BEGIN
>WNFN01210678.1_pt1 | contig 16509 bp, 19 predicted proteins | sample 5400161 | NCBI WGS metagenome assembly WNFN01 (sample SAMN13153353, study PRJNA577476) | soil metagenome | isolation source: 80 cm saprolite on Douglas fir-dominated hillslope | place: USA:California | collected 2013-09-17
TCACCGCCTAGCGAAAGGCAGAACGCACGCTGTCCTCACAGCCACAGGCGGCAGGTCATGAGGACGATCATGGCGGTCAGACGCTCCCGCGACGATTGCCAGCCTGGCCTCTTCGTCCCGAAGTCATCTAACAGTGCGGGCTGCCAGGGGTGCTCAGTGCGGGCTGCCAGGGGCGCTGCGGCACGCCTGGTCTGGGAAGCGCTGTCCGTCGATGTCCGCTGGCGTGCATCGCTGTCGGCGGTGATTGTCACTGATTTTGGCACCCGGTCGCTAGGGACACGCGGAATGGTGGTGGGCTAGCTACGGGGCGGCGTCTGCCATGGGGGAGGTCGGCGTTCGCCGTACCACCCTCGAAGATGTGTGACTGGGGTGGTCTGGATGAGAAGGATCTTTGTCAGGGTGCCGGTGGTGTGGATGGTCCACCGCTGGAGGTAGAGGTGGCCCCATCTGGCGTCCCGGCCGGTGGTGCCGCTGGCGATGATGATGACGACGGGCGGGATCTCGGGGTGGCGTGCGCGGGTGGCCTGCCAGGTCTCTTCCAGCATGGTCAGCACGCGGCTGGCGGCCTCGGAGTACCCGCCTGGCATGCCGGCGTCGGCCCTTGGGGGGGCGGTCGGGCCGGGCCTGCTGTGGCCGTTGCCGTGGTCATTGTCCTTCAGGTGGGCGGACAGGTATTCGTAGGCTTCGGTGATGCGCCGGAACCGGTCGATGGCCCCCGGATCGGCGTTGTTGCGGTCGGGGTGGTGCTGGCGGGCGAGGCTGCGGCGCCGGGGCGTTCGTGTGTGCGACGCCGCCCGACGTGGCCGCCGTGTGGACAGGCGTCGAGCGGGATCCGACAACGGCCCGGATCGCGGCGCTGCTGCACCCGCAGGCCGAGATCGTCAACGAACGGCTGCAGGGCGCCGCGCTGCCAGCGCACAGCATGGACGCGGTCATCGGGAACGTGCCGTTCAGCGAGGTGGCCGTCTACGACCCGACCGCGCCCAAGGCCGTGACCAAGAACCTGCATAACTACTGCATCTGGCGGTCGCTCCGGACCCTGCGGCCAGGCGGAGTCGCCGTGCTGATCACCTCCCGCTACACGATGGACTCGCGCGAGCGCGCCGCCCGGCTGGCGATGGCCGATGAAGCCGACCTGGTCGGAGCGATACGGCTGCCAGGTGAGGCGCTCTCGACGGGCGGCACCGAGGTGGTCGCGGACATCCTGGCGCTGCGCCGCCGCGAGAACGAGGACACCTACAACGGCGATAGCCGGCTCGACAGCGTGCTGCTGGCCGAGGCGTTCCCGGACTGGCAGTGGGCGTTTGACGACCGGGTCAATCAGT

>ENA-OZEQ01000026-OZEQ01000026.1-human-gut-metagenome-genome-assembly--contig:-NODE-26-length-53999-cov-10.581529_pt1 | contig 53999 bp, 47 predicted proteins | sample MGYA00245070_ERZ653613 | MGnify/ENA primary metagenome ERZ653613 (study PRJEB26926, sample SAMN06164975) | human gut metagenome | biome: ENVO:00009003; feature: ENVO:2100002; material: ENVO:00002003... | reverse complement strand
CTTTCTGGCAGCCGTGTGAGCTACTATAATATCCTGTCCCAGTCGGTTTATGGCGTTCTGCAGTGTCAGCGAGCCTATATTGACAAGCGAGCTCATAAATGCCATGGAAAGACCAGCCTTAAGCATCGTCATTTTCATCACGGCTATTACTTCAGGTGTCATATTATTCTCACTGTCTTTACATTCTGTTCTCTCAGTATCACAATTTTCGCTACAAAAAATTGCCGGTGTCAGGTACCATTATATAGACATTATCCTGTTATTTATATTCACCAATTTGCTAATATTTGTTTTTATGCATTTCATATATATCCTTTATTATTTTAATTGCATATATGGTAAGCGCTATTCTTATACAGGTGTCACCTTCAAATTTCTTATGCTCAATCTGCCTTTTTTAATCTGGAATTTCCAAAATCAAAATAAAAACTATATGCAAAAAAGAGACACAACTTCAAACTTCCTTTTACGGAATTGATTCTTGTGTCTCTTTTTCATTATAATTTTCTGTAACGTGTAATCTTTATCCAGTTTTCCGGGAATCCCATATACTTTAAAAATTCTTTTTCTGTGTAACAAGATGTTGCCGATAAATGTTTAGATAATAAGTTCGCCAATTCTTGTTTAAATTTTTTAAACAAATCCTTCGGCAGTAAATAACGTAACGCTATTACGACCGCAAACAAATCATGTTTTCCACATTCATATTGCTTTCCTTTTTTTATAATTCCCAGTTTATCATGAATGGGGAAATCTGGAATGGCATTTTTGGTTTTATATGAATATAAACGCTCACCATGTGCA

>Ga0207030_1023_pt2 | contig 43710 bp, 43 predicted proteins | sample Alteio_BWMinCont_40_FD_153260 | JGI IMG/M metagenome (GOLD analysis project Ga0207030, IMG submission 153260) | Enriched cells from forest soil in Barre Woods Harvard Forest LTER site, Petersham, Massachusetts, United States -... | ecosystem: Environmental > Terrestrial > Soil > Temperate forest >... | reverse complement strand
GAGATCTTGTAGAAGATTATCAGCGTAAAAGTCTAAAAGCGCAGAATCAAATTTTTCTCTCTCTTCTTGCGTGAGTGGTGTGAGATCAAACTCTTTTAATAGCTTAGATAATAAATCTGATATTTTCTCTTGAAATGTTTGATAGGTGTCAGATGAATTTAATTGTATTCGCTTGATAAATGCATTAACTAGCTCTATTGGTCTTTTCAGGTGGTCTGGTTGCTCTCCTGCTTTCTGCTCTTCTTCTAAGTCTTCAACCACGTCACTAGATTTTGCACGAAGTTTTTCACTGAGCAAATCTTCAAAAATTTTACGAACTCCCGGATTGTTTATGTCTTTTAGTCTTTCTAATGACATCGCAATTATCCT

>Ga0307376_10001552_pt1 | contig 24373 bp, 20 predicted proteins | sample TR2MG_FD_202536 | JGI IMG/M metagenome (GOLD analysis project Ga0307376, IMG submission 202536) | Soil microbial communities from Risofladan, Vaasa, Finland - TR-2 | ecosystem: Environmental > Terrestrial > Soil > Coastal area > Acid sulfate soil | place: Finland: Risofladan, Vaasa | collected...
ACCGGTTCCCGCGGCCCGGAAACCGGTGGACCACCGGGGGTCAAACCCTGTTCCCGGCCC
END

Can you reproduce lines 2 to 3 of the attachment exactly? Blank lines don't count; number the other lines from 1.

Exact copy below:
TCACCGCCTAGCGAAAGGCAGAACGCACGCTGTCCTCACAGCCACAGGCGGCAGGTCATGAGGACGATCATGGCGGTCAGACGCTCCCGCGACGATTGCCAGCCTGGCCTCTTCGTCCCGAAGTCATCTAACAGTGCGGGCTGCCAGGGGTGCTCAGTGCGGGCTGCCAGGGGCGCTGCGGCACGCCTGGTCTGGGAAGCGCTGTCCGTCGATGTCCGCTGGCGTGCATCGCTGTCGGCGGTGATTGTCACTGATTTTGGCACCCGGTCGCTAGGGACACGCGGAATGGTGGTGGGCTAGCTACGGGGCGGCGTCTGCCATGGGGGAGGTCGGCGTTCGCCGTACCACCCTCGAAGATGTGTGACTGGGGTGGTCTGGATGAGAAGGATCTTTGTCAGGGTGCCGGTGGTGTGGATGGTCCACCGCTGGAGGTAGAGGTGGCCCCATCTGGCGTCCCGGCCGGTGGTGCCGCTGGCGATGATGATGACGACGGGCGGGATCTCGGGGTGGCGTGCGCGGGTGGCCTGCCAGGTCTCTTCCAGCATGGTCAGCACGCGGCTGGCGGCCTCGGAGTACCCGCCTGGCATGCCGGCGTCGGCCCTTGGGGGGGCGGTCGGGCCGGGCCTGCTGTGGCCGTTGCCGTGGTCATTGTCCTTCAGGTGGGCGGACAGGTATTCGTAGGCTTCGGTGATGCGCCGGAACCGGTCGATGGCCCCCGGATCGGCGTTGTTGCGGTCGGGGTGGTGCTGGCGGGCGAGGCTGCGGCGCCGGGGCGTTCGTGTGTGCGACGCCGCCCGACGTGGCCGCCGTGTGGACAGGCGTCGAGCGGGATCCGACAACGGCCCGGATCGCGGCGCTGCTGCACCCGCAGGCCGAGATCGTCAACGAACGGCTGCAGGGCGCCGCGCTGCCAGCGCACAGCATGGACGCGGTCATCGGGAACGTGCCGTTCAGCGAGGTGGCCGTCTACGACCCGACCGCGCCCAAGGCCGTGACCAAGAACCTGCATAACTACTGCATCTGGCGGTCGCTCCGGACCCTGCGGCCAGGCGGAGTCGCCGTGCTGATCACCTCCCGCTACACGATGGACTCGCGCGAGCGCGCCGCCCGGCTGGCGATGGCCGATGAAGCCGACCTGGTCGGAGCGATACGGCTGCCAGGTGAGGCGCTCTCGACGGGCGGCACCGAGGTGGTCGCGGACATCCTGGCGCTGCGCCGCCGCGAGAACGAGGACACCTACAACGGCGATAGCCGGCTCGACAGCGTGCTGCTGGCCGAGGCGTTCCCGGACTGGCAGTGGGCGTTTGACGACCGGGTCAATCAGT

>ENA-OZEQ01000026-OZEQ01000026.1-human-gut-metagenome-genome-assembly--contig:-NODE-26-length-53999-cov-10.581529_pt1 | contig 53999 bp, 47 predicted proteins | sample MGYA00245070_ERZ653613 | MGnify/ENA primary metagenome ERZ653613 (study PRJEB26926, sample SAMN06164975) | human gut metagenome | biome: ENVO:00009003; feature: ENVO:2100002; material: ENVO:00002003... | reverse complement strand